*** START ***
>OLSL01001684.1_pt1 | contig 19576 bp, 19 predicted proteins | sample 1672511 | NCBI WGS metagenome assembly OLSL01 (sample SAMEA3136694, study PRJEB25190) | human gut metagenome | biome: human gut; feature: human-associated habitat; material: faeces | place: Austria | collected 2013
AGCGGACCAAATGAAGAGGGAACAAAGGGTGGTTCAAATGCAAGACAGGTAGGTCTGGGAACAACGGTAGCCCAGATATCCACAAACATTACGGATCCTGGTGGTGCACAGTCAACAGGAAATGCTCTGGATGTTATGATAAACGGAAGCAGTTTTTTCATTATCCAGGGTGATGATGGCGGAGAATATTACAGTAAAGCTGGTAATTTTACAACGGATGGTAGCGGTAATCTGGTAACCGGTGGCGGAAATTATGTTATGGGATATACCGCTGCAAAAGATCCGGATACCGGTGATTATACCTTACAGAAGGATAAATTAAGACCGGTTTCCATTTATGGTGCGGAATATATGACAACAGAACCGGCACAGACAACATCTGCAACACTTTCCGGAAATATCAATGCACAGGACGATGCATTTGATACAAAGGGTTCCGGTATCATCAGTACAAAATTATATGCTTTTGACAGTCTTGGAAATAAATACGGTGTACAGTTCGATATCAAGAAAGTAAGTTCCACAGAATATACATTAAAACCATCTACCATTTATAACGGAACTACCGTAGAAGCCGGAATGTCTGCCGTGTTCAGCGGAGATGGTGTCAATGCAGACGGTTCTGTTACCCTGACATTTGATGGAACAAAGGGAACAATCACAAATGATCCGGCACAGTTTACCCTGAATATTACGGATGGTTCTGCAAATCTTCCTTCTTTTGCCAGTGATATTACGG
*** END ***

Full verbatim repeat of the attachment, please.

>OLSL01001684.1_pt1 | contig 19576 bp, 19 predicted proteins | sample 1672511 | NCBI WGS metagenome assembly OLSL01 (sample SAMEA3136694, study PRJEB25190) | human gut metagenome | biome: human gut; feature: human-associated habitat; material: faeces | place: Austria | collected 2013
AGCGGACCAAATGAAGAGGGAACAAAGGGTGGTTCAAATGCAAGACAGGTAGGTCTGGGAACAACGGTAGCCCAGATATCCACAAACATTACGGATCCTGGTGGTGCACAGTCAACAGGAAATGCTCTGGATGTTATGATAAACGGAAGCAGTTTTTTCATTATCCAGGGTGATGATGGCGGAGAATATTACAGTAAAGCTGGTAATTTTACAACGGATGGTAGCGGTAATCTGGTAACCGGTGGCGGAAATTATGTTATGGGATATACCGCTGCAAAAGATCCGGATACCGGTGATTATACCTTACAGAAGGATAAATTAAGACCGGTTTCCATTTATGGTGCGGAATATATGACAACAGAACCGGCACAGACAACATCTGCAACACTTTCCGGAAATATCAATGCACAGGACGATGCATTTGATACAAAGGGTTCCGGTATCATCAGTACAAAATTATATGCTTTTGACAGTCTTGGAAATAAATACGGTGTACAGTTCGATATCAAGAAAGTAAGTTCCACAGAATATACATTAAAACCATCTACCATTTATAACGGAACTACCGTAGAAGCCGGAATGTCTGCCGTGTTCAGCGGAGATGGTGTCAATGCAGACGGTTCTGTTACCCTGACATTTGATGGAACAAAGGGAACAATCACAAATGATCCGGCACAGTTTACCCTGAATATTACGGATGGTTCTGCAAATCTTCCTTCTTTTGCCAGTGATATTACGG